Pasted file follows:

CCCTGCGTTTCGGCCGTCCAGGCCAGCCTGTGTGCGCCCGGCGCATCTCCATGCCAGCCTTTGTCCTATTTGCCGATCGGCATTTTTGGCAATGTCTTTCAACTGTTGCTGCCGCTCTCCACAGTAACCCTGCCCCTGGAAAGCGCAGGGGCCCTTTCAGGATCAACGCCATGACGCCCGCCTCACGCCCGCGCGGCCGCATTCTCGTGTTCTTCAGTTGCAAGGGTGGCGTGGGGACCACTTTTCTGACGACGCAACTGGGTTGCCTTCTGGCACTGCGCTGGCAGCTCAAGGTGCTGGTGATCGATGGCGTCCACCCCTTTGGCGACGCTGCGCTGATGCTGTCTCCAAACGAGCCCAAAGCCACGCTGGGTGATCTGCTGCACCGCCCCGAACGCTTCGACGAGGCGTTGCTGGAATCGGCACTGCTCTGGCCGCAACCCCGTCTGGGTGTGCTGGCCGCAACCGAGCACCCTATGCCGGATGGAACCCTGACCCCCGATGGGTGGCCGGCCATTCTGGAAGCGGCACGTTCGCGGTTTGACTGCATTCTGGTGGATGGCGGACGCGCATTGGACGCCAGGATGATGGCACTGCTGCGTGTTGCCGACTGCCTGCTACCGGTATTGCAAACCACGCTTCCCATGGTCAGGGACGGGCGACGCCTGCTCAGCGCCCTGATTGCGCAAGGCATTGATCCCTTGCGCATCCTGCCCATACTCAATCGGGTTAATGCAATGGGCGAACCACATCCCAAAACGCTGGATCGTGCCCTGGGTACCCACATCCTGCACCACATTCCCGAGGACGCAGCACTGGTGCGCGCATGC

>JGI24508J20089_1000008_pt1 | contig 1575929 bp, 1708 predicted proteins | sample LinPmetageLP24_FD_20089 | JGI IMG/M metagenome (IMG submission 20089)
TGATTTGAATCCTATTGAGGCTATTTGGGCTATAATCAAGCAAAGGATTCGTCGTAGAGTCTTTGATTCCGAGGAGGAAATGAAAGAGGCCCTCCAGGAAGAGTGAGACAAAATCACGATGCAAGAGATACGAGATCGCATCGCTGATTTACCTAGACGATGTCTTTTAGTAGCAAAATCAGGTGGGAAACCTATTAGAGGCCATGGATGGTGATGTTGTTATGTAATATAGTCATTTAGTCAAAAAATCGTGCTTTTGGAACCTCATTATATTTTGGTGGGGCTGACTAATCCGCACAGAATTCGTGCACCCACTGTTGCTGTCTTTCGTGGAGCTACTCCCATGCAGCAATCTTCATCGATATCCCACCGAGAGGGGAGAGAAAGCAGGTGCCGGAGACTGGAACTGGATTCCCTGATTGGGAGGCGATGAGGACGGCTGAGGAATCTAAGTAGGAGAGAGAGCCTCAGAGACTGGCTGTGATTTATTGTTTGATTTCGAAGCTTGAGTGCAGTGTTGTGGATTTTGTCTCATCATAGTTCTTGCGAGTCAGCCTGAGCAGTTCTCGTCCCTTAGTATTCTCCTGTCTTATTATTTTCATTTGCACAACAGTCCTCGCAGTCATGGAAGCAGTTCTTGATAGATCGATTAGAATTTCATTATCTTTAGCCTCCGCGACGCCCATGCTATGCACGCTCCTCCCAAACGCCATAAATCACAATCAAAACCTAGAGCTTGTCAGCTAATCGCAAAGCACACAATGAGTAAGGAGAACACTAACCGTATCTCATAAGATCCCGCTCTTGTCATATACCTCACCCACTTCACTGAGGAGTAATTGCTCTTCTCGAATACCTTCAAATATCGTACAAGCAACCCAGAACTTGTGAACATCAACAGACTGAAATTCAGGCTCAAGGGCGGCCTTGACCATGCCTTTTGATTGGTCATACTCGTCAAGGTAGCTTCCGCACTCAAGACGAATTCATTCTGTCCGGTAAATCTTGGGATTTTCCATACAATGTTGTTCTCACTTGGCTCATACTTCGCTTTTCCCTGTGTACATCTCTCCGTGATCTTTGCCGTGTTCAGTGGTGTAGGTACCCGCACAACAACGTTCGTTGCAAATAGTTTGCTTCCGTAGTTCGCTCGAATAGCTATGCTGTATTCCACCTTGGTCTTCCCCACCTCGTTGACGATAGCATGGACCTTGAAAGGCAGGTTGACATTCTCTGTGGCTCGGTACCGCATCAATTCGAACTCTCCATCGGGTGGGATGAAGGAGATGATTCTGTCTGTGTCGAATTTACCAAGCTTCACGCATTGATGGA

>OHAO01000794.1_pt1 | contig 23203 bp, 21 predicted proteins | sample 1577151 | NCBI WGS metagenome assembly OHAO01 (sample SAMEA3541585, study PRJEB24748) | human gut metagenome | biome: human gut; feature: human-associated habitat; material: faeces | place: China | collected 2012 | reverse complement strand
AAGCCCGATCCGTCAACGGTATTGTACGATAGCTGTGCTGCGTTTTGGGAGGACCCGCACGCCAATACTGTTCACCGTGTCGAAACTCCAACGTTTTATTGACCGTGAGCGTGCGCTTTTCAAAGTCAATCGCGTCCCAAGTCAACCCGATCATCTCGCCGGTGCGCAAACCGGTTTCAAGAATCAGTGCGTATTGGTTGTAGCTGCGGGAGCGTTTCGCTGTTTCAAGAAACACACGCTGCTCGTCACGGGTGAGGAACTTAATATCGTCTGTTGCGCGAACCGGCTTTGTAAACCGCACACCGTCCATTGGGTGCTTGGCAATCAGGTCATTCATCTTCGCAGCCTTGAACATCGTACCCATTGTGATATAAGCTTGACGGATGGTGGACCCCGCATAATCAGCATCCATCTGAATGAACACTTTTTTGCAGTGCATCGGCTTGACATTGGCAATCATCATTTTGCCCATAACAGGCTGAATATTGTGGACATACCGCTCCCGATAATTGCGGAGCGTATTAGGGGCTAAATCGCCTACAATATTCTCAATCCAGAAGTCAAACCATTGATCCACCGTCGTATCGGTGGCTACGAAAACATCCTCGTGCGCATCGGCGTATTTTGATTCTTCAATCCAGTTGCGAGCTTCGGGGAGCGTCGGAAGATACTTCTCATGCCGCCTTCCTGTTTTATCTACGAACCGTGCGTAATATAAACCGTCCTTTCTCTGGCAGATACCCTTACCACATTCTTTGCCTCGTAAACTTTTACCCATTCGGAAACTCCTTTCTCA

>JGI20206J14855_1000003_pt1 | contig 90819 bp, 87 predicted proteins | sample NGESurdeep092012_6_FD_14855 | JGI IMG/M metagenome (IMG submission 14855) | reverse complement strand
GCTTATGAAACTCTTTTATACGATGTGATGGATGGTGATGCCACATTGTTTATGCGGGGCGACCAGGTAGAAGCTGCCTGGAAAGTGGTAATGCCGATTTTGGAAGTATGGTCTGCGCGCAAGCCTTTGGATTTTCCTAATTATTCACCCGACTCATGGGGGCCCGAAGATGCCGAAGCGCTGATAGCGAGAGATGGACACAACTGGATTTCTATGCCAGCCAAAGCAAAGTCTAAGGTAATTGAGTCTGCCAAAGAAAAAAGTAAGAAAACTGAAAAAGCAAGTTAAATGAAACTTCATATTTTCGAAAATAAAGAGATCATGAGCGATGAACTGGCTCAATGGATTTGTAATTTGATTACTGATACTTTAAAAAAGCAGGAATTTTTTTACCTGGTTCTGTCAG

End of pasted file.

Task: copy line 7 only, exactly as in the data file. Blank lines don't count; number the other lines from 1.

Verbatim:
GCTTATGAAACTCTTTTATACGATGTGATGGATGGTGATGCCACATTGTTTATGCGGGGCGACCAGGTAGAAGCTGCCTGGAAAGTGGTAATGCCGATTTTGGAAGTATGGTCTGCGCGCAAGCCTTTGGATTTTCCTAATTATTCACCCGACTCATGGGGGCCCGAAGATGCCGAAGCGCTGATAGCGAGAGATGGACACAACTGGATTTCTATGCCAGCCAAAGCAAAGTCTAAGGTAATTGAGTCTGCCAAAGAAAAAAGTAAGAAAACTGAAAAAGCAAGTTAAATGAAACTTCATATTTTCGAAAATAAAGAGATCATGAGCGATGAACTGGCTCAATGGATTTGTAATTTGATTACTGATACTTTAAAAAAGCAGGAATTTTTTTACCTGGTTCTGTCAG